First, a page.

So I woke up this morning after my first night at the home stay. I was greeted by the sounds of mangoes falling onto our roof, rain, roosters and various other animals – apparently it is a Mayan tradition to knock on wood when you hear geckos around, and then they ‘talk’ to you. I haven’t tried it yet, but maybe I should!
Andrea and I had breakfast with our ‘mum’ and family this morning. There was a girl around Andrea’s age (I think she may have been a volunteer) and a younger girl who I am presuming was a daughter. Andrea was chatting to them in Spanish, which I didn’t really understand, but I caught bits like the word “smoothie”! We had some lovely sweet bread, scrambled eggs with sausage and onion, and rice with beans. They also gave us coffee and fresh melon juice, which was absolutely beautiful. I helped clear up and thanked the family – I know they didn’t understand what I was saying, but I hope my manners went far, regardless of the language. The experience made me wish perhaps that I had learnt Spanish at school instead of German though: it was a shame to miss out on what they had to say. From what the others in the group were saying, the rest of the families seemed equally as nice, and served similar breakfasts.
At 9am most of us went on a cultural tour of the island. On the journey our driver gave us some information about Ometepe: the literal meaning of the name is “island of two volcanoes” and it has a population of around 42,000 people. 60 percent of those people rely on agriculture for work, and the remaining percentage of work is mainly between fishing and tourism. The main products exported by Ometepe are plantains, tobacco and sesame seeds, and a runway is in the process of being built. The volcanoes on the island erupt roughly every 45 years, however currently they have not erupted for 56 years, so another is expected very soon. Although no one died in the last eruptions of the 1950s, the population is now a lot higher and if evacuation is required, the island may have a problem as it only has six ferries. Lake Nicaragua is the biggest lake in Central America and is home to the infamous bull sharks – I won’t be going in there then!
We visited a couple of nature reserves, called Charco Verde and Albergue, which were beautiful. We were shown various landmarks, for example, a typical volcanic ash beach, and the green lagoon. The algae in it make it affectionately known as “the place where the gods pee”. Many of our views were lined with wind turbines – the island, similarly to Roatan in Honduras, relies on wind and hydroelectricity so there are also regular power cuts.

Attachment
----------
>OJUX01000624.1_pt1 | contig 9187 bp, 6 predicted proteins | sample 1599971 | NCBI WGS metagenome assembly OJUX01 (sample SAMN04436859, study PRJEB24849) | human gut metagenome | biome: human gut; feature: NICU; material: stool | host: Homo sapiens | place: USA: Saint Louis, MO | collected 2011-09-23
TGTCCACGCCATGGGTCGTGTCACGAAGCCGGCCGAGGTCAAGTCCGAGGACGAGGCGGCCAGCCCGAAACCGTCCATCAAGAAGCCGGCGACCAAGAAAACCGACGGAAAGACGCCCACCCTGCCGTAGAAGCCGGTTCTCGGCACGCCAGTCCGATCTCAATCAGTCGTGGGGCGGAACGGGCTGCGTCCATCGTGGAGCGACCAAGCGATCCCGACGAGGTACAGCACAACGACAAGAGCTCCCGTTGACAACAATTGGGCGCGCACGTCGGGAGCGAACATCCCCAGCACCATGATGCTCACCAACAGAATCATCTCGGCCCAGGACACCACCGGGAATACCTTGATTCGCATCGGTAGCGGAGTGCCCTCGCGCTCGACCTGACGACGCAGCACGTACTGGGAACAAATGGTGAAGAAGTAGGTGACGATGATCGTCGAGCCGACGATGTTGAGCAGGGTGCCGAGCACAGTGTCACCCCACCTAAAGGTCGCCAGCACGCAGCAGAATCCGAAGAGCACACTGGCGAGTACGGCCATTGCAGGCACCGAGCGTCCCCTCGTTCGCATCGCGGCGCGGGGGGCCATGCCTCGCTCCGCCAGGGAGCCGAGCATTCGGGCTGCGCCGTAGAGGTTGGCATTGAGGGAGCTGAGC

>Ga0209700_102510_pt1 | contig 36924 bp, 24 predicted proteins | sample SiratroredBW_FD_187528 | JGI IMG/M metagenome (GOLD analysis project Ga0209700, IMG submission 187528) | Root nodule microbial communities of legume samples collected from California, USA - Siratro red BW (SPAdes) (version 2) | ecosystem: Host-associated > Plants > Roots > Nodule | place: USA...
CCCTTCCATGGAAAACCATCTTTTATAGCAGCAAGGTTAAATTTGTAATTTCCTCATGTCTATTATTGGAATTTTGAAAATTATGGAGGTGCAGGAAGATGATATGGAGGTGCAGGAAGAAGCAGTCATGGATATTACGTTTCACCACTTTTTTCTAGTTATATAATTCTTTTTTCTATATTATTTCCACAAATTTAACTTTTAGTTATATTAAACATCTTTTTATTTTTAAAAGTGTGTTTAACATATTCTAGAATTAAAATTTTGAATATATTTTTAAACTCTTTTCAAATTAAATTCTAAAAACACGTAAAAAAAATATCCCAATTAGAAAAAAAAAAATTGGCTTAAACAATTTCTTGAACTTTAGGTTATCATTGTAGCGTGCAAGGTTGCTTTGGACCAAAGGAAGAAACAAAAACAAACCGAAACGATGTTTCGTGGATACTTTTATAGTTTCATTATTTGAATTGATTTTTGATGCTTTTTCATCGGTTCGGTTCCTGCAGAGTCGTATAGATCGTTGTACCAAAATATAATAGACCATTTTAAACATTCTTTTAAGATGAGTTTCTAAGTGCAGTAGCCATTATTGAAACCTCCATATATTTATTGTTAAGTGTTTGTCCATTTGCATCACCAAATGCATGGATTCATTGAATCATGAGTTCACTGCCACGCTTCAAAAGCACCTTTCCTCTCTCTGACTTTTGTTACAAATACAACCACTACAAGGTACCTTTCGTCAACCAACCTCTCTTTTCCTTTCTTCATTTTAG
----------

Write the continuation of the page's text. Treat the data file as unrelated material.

We looked at some of the scarier flora and fauna of Nicaragua: the national tree of Honduras, the sabre tree, is respected by locals as it is believed to contain souls of the dead; a tree that crushes and strangles things; a plant called something like “miasmas” which closes when touched, proving that plants have feelings, apparently. We also had a scary moment when we had to be absolutely silent in the forest as we walked past a hive of massive wasps, which will sting you, give you a fever and kill you if disturbed. Naturally, everyone was worried about me after the jellyfish incident…
We also got to see traditional Mayan petroglyphs from 300-500AD, which were pretty cool, but hard to tell what they were. I picked a mango to eat in a few days when it becomes ripe, and we spotted an iguana too! The guide pointed out the jicaro fruit, which is not eaten (oh, and it only grows after passing through a cow’s gut first!) but crushed to produce a chocolatey drink which I tried yesterday. It was really different!
We then went out for lunch, and I had something called churrasco, which is a beef steak with an olive oil, garlic and parsley sauce. It was gorgeous, although I have decided I am not a fan of the island’s delicacy plantain. After lunch we headed into town and I bought some souvenirs and postcards. We then went to the beach to see the sunset, and the backdrop was incredible – I walked up to the point where you can see both island volcanoes at once, which is apparently how the first human would have walked on to the island. The volcanic ash is so fertile too that lots of plants were growing on the beach, even fungi; it is such an unusual island.
Andrea and I then returned to our home, which was overrun by horses, pigs, chickens and suchlike, to have dinner with our family. It was really good; we had chicken in gravy with fruit salad, beans, rice and avocado (which I actually liked! I usually hate it!). Marvin ate with us as well, which was great as he encouraged a mix of both languages so we could all talk together. It was very relaxing and it was amazing to experience some local culture.
Tonight we are just having a couple of drinks in a cafe, and then I’m going to get an early night. We have to get up to leave at 6am as apparently we have a really hard border crossing – but hopefully by tomorrow night, I’ll be in Costa Rica, baby!